Country Programmes

Mainstreaming Disabilty Inclusion in Implementing SDGs in India

Start DateOngoingEnd Date
1 Jul 202130 Jun 2022
Programme Status
Programme Budget
US$ 549,876
Thematic focus: Awareness Raising, Disability Policy and/or Law, Inclusive education, OPDs capacity building

Implementing Partners

UN Agencies

  • UNDP

Government Organizations

  • Ministry of Human Resource Development
  • National Council for Educational Research and Training (NCERT)
  • Ministry of Social Justice and Empowerment
  • Ministry of Health
  • Ministry of Women and Child Development
  • Ministry of Law and Justice

Organizations of Persons with Disabilities

  • Disabled Peoples' International- India
  • All India Confederations of the Deaf and Blind
  • National Coalition for Education

The Programme

About 2.21% of India’s total population or 22 million are disabled people, and almost 35% (7.74 million) of them are children (0-19 years)[1] who are in need of opportunities for their holistic development. The Right to Quality Education for Children with Disabilities (CWD) has been presented in India’s multiple laws and legal intentions, including in the historic Right to Free and Compulsory Education (RTE) Act 2009 which guarantees to all children from 6 to 14 years, including CWDS, the right to quality education with equity. A national inclusive education curriculum was developed in 2013.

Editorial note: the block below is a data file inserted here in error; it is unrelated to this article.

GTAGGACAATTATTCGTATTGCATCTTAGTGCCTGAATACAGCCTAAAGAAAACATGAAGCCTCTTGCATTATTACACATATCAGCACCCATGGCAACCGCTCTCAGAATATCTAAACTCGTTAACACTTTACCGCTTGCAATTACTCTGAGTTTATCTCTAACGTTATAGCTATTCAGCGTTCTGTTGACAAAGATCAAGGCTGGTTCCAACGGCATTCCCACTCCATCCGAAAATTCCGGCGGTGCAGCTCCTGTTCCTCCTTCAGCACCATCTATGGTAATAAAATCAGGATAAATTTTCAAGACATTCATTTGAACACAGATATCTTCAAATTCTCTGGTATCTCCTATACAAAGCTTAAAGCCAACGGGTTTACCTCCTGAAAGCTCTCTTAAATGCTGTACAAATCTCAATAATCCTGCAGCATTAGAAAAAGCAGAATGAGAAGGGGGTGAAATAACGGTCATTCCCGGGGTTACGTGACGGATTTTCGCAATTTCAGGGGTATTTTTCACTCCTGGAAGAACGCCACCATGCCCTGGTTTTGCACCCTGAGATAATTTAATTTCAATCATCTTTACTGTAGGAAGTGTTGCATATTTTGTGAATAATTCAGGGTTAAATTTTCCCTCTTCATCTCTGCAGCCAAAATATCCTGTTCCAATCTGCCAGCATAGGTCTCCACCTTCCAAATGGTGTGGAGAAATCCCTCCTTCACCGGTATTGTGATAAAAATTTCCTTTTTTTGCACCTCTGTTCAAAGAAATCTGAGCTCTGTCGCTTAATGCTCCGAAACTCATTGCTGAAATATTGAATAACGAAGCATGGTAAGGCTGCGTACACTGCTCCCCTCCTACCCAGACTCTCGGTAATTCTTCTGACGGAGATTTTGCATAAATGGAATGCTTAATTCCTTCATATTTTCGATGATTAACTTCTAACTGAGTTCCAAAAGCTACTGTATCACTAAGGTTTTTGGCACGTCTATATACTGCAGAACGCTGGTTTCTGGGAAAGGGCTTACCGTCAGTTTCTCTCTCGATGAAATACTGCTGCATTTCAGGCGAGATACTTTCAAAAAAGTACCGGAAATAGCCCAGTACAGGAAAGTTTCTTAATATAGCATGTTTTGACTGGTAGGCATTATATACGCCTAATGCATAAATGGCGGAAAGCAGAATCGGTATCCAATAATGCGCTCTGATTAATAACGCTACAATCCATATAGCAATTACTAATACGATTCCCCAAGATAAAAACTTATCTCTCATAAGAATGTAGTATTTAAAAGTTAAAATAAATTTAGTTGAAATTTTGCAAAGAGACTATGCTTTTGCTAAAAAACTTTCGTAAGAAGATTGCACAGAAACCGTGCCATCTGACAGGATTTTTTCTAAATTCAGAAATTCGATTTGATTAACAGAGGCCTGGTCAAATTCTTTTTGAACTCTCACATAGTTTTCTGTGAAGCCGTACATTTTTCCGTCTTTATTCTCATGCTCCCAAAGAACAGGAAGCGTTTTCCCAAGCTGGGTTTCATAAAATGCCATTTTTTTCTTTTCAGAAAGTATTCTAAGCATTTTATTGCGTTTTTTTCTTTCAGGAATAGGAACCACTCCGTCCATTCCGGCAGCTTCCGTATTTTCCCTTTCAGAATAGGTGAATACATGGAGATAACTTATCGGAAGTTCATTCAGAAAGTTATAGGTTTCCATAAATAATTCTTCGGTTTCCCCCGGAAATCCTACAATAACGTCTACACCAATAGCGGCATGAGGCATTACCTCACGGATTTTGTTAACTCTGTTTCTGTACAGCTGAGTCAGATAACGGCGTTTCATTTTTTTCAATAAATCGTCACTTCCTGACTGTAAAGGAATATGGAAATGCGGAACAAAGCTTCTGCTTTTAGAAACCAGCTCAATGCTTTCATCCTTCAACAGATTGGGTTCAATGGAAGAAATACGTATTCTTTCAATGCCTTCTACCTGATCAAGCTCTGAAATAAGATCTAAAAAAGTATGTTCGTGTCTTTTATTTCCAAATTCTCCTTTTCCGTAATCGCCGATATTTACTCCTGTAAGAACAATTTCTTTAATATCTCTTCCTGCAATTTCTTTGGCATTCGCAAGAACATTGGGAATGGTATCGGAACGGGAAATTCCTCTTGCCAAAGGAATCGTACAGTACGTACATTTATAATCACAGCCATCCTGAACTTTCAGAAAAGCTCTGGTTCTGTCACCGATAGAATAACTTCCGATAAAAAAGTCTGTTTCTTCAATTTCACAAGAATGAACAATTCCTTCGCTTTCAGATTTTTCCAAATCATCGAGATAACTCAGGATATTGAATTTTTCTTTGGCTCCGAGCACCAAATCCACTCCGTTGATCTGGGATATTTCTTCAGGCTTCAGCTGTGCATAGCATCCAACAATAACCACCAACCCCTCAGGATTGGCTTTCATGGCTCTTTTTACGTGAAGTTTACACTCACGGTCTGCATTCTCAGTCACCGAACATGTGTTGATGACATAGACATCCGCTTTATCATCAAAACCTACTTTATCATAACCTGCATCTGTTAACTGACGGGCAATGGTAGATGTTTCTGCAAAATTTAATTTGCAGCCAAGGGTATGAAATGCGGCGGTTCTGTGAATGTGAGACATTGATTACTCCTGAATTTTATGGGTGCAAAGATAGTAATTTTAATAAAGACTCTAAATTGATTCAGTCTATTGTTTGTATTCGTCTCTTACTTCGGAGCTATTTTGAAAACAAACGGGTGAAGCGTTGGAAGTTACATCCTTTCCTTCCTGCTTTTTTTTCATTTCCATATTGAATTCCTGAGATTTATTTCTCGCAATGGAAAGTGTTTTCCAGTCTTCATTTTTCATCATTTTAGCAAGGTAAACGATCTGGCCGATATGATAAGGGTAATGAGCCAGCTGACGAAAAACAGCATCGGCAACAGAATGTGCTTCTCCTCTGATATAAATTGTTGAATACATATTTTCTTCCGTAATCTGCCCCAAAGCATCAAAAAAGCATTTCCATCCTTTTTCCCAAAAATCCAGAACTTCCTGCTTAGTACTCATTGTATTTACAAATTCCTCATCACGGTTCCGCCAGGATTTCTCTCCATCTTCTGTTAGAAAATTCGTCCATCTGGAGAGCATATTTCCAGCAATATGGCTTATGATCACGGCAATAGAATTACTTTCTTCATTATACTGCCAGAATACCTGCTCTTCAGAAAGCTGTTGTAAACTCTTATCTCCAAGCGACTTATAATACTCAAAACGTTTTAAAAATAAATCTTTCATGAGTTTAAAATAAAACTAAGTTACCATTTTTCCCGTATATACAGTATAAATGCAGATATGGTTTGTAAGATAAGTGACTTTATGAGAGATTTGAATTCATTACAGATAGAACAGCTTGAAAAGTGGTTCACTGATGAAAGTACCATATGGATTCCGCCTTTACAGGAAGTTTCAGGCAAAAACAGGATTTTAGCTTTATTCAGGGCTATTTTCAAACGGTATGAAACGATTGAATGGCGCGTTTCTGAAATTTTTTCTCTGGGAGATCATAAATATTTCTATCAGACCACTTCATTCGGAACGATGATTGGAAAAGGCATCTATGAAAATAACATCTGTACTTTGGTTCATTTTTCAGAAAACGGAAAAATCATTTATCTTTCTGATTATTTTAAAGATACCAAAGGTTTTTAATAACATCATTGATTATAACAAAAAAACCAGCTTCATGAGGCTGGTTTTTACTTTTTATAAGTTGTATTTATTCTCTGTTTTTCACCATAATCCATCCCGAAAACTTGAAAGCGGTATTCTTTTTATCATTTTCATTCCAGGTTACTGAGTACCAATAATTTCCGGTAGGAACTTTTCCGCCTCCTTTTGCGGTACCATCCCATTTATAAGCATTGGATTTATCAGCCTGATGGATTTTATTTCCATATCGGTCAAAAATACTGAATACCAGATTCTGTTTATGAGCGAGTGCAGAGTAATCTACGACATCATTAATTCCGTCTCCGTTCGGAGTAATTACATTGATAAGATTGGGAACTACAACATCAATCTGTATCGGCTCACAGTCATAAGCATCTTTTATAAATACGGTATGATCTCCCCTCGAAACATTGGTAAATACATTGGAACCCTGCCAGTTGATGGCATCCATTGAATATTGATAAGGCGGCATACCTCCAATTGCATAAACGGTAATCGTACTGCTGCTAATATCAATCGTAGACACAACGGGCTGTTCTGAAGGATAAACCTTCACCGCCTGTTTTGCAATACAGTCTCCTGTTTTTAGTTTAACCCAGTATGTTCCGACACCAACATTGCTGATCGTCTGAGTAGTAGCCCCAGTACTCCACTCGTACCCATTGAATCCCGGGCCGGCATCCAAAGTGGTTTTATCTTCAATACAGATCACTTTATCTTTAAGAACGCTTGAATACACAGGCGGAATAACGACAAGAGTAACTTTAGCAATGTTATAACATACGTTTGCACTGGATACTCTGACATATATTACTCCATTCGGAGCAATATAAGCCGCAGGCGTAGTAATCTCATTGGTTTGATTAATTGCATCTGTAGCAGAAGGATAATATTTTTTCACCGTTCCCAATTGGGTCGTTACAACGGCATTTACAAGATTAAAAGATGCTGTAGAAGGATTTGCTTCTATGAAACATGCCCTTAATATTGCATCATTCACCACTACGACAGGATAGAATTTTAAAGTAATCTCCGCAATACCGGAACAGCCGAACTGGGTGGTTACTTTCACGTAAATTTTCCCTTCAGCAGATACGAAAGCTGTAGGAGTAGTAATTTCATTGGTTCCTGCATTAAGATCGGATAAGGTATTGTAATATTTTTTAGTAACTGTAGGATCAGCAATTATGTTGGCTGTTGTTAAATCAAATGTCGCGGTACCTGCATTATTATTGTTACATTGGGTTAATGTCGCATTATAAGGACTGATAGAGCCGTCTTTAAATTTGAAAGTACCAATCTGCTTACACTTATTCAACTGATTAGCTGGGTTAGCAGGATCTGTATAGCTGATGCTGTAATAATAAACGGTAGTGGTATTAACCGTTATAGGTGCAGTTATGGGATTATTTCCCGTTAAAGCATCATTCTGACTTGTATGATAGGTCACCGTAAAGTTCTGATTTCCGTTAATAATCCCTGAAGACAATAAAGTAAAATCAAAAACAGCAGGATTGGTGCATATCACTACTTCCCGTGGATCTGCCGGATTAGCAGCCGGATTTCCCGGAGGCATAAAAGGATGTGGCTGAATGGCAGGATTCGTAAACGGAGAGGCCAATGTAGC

[1] Source: C-Series, Table C-20, Census of India 2011


The project provided technical assistance at the national and state levels in two areas:

Facilitated the establishment of a coordination mechanism – the Inter-Agency Working Group (IAWG) on the Right to Quality Education for CWD with developing a common strategy and national roadmap towards promotion, protection and ensuring the full and equal enjoyment by CWD their rights to quality education, and to respect for their inherent dignity; and

Supported the state-specific adaptation of the inclusive curriculum and its roll out by organizing orientation workshops for all the stakeholders; development of training material and advocacy manual.

Capacities of the national and state-level agencies were developed. Exchange forum was organized inviting all stakeholders (including representative organizations of persons with disabilities) and bringing out a strategy paper with recommendations (roadmap) for taking forward the initiatives for quality education for CWD across the entire country.

Programme Documents